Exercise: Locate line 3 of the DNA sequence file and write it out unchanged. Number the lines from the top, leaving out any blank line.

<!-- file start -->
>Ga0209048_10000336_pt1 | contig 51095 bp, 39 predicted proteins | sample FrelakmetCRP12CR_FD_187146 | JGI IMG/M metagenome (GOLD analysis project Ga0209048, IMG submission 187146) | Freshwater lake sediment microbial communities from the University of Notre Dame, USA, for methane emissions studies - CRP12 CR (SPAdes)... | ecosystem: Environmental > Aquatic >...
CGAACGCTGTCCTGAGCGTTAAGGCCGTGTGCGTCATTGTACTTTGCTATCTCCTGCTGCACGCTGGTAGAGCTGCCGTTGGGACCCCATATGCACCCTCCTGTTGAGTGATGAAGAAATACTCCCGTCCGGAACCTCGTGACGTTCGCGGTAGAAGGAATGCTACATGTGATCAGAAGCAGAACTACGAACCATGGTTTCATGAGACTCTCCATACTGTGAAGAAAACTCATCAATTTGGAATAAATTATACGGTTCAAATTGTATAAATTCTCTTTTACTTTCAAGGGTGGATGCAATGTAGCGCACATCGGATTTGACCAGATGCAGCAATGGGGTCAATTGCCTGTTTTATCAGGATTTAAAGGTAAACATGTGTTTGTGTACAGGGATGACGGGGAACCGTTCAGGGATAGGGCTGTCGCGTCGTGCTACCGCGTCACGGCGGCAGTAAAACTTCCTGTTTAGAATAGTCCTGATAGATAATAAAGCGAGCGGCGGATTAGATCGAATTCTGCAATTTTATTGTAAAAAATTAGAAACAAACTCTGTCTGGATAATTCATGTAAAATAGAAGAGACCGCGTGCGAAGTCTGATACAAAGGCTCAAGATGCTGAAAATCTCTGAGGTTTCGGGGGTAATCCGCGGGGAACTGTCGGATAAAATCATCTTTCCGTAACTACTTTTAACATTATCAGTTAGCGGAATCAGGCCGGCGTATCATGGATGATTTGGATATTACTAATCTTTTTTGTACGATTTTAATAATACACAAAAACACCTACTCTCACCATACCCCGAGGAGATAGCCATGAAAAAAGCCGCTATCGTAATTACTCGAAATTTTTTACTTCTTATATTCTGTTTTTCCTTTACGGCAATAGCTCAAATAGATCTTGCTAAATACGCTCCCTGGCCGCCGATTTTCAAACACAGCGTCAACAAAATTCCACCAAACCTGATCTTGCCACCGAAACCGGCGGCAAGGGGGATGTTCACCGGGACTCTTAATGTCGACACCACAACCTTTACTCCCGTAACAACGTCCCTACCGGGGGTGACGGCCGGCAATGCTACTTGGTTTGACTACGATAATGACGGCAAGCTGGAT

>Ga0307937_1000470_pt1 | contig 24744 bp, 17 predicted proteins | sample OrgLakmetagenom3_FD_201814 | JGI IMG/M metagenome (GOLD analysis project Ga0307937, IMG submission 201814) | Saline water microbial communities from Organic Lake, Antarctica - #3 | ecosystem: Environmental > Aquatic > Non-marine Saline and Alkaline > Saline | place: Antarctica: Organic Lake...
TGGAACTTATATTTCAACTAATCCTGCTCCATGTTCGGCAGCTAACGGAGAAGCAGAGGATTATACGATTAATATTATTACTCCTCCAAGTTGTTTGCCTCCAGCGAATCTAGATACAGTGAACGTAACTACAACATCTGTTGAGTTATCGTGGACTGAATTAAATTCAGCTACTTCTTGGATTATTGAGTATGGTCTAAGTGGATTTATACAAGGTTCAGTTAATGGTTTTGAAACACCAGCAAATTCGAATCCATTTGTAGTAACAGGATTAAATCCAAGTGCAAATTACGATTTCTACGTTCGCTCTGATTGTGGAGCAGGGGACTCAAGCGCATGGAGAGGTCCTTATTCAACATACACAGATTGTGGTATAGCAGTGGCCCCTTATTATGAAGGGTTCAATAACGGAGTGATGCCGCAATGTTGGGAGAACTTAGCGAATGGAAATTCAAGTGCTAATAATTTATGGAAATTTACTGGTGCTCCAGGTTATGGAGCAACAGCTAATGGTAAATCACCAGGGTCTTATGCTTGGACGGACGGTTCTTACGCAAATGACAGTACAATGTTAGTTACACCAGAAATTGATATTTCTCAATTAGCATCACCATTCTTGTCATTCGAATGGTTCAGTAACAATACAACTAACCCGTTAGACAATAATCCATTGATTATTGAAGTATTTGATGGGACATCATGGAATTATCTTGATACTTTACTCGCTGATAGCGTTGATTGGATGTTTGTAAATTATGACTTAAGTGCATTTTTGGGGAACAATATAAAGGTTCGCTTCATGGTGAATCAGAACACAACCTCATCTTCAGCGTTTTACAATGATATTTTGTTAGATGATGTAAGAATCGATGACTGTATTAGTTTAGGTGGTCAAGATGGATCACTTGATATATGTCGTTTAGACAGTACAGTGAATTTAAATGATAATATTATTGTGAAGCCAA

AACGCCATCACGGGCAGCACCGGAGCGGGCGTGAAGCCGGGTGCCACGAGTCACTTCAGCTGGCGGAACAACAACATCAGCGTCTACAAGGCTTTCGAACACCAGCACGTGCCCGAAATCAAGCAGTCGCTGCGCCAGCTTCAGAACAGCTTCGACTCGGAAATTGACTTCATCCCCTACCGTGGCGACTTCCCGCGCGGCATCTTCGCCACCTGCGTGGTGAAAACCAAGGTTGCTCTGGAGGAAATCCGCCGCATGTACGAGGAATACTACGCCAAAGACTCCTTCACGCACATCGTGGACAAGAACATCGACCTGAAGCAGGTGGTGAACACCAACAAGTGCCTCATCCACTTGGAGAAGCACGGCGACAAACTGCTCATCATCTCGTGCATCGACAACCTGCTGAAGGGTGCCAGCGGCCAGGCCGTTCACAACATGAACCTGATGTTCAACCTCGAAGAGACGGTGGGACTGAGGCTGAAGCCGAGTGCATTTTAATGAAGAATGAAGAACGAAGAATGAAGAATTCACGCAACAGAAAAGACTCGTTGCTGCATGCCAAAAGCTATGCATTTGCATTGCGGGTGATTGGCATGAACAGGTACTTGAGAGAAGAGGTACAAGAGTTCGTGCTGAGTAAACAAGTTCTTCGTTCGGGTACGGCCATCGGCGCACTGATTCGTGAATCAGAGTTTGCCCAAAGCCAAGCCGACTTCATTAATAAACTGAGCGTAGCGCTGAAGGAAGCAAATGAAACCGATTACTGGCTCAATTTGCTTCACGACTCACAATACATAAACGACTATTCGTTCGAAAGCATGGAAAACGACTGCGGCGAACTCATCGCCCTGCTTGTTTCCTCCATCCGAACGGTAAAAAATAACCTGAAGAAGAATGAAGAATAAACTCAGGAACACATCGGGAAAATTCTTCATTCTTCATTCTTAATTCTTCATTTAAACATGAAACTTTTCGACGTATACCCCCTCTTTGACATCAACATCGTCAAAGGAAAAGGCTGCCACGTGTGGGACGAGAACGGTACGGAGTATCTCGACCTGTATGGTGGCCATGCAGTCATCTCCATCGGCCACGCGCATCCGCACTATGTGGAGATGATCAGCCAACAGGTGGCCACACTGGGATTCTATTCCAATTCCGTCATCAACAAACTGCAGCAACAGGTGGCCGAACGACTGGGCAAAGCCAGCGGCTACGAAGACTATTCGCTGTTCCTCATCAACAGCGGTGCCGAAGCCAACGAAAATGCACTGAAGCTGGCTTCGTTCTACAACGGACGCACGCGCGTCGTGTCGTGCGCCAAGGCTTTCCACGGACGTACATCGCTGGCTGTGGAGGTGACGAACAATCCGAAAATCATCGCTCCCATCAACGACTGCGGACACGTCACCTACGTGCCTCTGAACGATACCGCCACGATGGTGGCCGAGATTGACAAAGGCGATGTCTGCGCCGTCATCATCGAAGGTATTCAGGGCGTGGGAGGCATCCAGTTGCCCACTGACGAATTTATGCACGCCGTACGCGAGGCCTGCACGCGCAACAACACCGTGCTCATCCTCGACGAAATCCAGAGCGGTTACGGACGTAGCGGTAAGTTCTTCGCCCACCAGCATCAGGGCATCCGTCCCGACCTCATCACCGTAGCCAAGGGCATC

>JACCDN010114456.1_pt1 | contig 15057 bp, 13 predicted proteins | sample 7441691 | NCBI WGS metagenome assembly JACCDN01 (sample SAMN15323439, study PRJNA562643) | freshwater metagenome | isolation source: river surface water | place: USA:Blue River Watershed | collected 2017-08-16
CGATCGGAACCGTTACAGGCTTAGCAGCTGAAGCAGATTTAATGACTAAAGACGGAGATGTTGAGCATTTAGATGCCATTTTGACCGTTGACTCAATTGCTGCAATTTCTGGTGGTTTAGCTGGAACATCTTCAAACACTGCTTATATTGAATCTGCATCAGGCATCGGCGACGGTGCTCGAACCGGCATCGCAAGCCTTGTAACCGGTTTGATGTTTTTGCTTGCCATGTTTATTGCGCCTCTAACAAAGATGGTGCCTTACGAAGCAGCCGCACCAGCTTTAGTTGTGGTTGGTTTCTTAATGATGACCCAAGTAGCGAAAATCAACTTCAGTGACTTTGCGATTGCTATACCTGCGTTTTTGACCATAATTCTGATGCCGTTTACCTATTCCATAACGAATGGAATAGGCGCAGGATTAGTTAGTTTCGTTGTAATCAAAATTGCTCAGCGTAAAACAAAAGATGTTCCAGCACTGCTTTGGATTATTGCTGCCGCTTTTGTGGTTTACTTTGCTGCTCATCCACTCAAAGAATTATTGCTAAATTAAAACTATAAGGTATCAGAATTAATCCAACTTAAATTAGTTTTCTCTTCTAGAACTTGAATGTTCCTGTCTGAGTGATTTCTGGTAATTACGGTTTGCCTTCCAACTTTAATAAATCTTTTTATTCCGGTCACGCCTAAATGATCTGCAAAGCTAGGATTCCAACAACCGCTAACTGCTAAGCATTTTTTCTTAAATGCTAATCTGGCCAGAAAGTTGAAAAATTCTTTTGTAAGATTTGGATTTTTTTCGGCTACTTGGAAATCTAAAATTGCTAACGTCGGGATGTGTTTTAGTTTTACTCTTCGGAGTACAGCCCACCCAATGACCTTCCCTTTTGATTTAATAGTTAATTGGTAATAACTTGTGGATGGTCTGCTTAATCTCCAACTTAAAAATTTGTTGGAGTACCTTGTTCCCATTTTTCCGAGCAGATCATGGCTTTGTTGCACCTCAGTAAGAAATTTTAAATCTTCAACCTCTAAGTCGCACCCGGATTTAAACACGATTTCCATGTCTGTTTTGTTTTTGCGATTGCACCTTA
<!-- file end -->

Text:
>Ga0307937_1000470_pt1 | contig 24744 bp, 17 predicted proteins | sample OrgLakmetagenom3_FD_201814 | JGI IMG/M metagenome (GOLD analysis project Ga0307937, IMG submission 201814) | Saline water microbial communities from Organic Lake, Antarctica - #3 | ecosystem: Environmental > Aquatic > Non-marine Saline and Alkaline > Saline | place: Antarctica: Organic Lake...